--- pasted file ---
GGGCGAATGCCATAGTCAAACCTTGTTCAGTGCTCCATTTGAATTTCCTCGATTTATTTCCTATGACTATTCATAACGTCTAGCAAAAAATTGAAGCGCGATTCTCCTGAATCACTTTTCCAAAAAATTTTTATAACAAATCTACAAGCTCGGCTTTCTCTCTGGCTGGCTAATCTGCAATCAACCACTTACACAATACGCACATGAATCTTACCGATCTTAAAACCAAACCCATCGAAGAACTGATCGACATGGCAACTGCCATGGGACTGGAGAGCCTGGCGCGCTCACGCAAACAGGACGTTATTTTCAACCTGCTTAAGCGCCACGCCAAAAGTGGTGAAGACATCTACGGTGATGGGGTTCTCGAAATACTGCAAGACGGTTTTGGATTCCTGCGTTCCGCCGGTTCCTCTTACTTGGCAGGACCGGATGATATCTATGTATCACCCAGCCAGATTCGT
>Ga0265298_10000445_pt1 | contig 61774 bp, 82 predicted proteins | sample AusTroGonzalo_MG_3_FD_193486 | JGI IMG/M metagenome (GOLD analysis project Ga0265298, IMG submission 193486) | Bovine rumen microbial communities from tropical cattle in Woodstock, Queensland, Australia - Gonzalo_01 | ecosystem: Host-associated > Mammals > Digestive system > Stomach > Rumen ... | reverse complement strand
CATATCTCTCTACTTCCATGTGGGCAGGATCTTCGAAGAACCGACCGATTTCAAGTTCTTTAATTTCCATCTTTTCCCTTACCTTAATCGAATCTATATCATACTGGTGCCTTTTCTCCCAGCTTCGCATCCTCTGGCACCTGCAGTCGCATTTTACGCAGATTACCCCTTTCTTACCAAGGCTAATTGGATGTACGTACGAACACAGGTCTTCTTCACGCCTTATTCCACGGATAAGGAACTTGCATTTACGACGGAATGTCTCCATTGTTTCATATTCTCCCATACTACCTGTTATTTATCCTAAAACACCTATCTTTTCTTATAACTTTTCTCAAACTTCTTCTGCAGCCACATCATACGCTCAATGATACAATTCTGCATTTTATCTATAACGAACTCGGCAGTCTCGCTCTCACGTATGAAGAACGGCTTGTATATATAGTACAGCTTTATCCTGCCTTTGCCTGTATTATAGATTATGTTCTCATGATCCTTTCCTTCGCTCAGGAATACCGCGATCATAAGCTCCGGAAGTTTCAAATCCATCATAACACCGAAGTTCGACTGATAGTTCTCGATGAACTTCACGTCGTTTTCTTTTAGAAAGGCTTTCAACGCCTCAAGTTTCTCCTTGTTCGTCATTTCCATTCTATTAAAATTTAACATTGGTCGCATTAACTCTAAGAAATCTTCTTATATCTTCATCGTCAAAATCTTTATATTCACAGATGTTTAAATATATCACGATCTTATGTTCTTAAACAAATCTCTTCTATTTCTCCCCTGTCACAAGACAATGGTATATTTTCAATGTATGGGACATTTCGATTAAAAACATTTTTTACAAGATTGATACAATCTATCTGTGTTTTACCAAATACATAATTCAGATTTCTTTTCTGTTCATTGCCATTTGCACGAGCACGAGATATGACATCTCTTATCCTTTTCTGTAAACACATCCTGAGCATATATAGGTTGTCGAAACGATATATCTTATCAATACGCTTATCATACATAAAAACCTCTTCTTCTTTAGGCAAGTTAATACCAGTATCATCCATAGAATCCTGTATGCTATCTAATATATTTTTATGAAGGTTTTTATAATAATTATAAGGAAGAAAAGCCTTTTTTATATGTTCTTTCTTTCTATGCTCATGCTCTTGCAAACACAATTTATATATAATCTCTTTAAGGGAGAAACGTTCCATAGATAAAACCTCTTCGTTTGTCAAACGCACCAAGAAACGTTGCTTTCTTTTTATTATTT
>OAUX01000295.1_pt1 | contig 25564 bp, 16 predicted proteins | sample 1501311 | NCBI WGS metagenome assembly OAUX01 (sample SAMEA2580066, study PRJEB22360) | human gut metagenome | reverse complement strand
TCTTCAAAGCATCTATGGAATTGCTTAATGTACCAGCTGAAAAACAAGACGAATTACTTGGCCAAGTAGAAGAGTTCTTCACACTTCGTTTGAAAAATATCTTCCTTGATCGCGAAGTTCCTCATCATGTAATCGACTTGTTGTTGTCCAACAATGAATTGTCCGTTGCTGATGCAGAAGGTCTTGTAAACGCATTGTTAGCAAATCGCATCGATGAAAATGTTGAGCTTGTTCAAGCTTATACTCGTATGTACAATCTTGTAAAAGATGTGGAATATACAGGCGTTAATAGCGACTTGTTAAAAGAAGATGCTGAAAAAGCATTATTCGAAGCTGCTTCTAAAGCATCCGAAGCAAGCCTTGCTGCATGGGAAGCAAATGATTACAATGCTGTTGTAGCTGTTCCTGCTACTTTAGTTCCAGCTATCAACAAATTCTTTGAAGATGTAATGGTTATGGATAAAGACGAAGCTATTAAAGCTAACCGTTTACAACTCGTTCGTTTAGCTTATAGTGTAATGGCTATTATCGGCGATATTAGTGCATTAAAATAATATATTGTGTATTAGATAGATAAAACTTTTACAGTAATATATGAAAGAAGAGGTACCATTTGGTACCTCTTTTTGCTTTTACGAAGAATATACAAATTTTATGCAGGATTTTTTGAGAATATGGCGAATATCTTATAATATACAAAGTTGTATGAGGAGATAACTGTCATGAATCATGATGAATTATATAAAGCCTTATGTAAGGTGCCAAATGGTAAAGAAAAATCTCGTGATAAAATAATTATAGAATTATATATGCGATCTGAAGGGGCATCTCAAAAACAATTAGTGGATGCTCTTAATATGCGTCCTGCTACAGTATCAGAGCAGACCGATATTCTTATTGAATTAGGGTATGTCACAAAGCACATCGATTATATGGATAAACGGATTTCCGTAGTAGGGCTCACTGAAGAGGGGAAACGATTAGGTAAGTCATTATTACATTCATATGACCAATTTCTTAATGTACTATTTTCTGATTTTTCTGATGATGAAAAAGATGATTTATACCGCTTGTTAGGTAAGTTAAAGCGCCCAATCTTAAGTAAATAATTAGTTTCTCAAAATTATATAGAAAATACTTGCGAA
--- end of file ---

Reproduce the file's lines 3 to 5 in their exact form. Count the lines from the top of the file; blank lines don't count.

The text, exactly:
CATATCTCTCTACTTCCATGTGGGCAGGATCTTCGAAGAACCGACCGATTTCAAGTTCTTTAATTTCCATCTTTTCCCTTACCTTAATCGAATCTATATCATACTGGTGCCTTTTCTCCCAGCTTCGCATCCTCTGGCACCTGCAGTCGCATTTTACGCAGATTACCCCTTTCTTACCAAGGCTAATTGGATGTACGTACGAACACAGGTCTTCTTCACGCCTTATTCCACGGATAAGGAACTTGCATTTACGACGGAATGTCTCCATTGTTTCATATTCTCCCATACTACCTGTTATTTATCCTAAAACACCTATCTTTTCTTATAACTTTTCTCAAACTTCTTCTGCAGCCACATCATACGCTCAATGATACAATTCTGCATTTTATCTATAACGAACTCGGCAGTCTCGCTCTCACGTATGAAGAACGGCTTGTATATATAGTACAGCTTTATCCTGCCTTTGCCTGTATTATAGATTATGTTCTCATGATCCTTTCCTTCGCTCAGGAATACCGCGATCATAAGCTCCGGAAGTTTCAAATCCATCATAACACCGAAGTTCGACTGATAGTTCTCGATGAACTTCACGTCGTTTTCTTTTAGAAAGGCTTTCAACGCCTCAAGTTTCTCCTTGTTCGTCATTTCCATTCTATTAAAATTTAACATTGGTCGCATTAACTCTAAGAAATCTTCTTATATCTTCATCGTCAAAATCTTTATATTCACAGATGTTTAAATATATCACGATCTTATGTTCTTAAACAAATCTCTTCTATTTCTCCCCTGTCACAAGACAATGGTATATTTTCAATGTATGGGACATTTCGATTAAAAACATTTTTTACAAGATTGATACAATCTATCTGTGTTTTACCAAATACATAATTCAGATTTCTTTTCTGTTCATTGCCATTTGCACGAGCACGAGATATGACATCTCTTATCCTTTTCTGTAAACACATCCTGAGCATATATAGGTTGTCGAAACGATATATCTTATCAATACGCTTATCATACATAAAAACCTCTTCTTCTTTAGGCAAGTTAATACCAGTATCATCCATAGAATCCTGTATGCTATCTAATATATTTTTATGAAGGTTTTTATAATAATTATAAGGAAGAAAAGCCTTTTTTATATGTTCTTTCTTTCTATGCTCATGCTCTTGCAAACACAATTTATATATAATCTCTTTAAGGGAGAAACGTTCCATAGATAAAACCTCTTCGTTTGTCAAACGCACCAAGAAACGTTGCTTTCTTTTTATTATTT
>OAUX01000295.1_pt1 | contig 25564 bp, 16 predicted proteins | sample 1501311 | NCBI WGS metagenome assembly OAUX01 (sample SAMEA2580066, study PRJEB22360) | human gut metagenome | reverse complement strand
TCTTCAAAGCATCTATGGAATTGCTTAATGTACCAGCTGAAAAACAAGACGAATTACTTGGCCAAGTAGAAGAGTTCTTCACACTTCGTTTGAAAAATATCTTCCTTGATCGCGAAGTTCCTCATCATGTAATCGACTTGTTGTTGTCCAACAATGAATTGTCCGTTGCTGATGCAGAAGGTCTTGTAAACGCATTGTTAGCAAATCGCATCGATGAAAATGTTGAGCTTGTTCAAGCTTATACTCGTATGTACAATCTTGTAAAAGATGTGGAATATACAGGCGTTAATAGCGACTTGTTAAAAGAAGATGCTGAAAAAGCATTATTCGAAGCTGCTTCTAAAGCATCCGAAGCAAGCCTTGCTGCATGGGAAGCAAATGATTACAATGCTGTTGTAGCTGTTCCTGCTACTTTAGTTCCAGCTATCAACAAATTCTTTGAAGATGTAATGGTTATGGATAAAGACGAAGCTATTAAAGCTAACCGTTTACAACTCGTTCGTTTAGCTTATAGTGTAATGGCTATTATCGGCGATATTAGTGCATTAAAATAATATATTGTGTATTAGATAGATAAAACTTTTACAGTAATATATGAAAGAAGAGGTACCATTTGGTACCTCTTTTTGCTTTTACGAAGAATATACAAATTTTATGCAGGATTTTTTGAGAATATGGCGAATATCTTATAATATACAAAGTTGTATGAGGAGATAACTGTCATGAATCATGATGAATTATATAAAGCCTTATGTAAGGTGCCAAATGGTAAAGAAAAATCTCGTGATAAAATAATTATAGAATTATATATGCGATCTGAAGGGGCATCTCAAAAACAATTAGTGGATGCTCTTAATATGCGTCCTGCTACAGTATCAGAGCAGACCGATATTCTTATTGAATTAGGGTATGTCACAAAGCACATCGATTATATGGATAAACGGATTTCCGTAGTAGGGCTCACTGAAGAGGGGAAACGATTAGGTAAGTCATTATTACATTCATATGACCAATTTCTTAATGTACTATTTTCTGATTTTTCTGATGATGAAAAAGATGATTTATACCGCTTGTTAGGTAAGTTAAAGCGCCCAATCTTAAGTAAATAATTAGTTTCTCAAAATTATATAGAAAATACTTGCGAA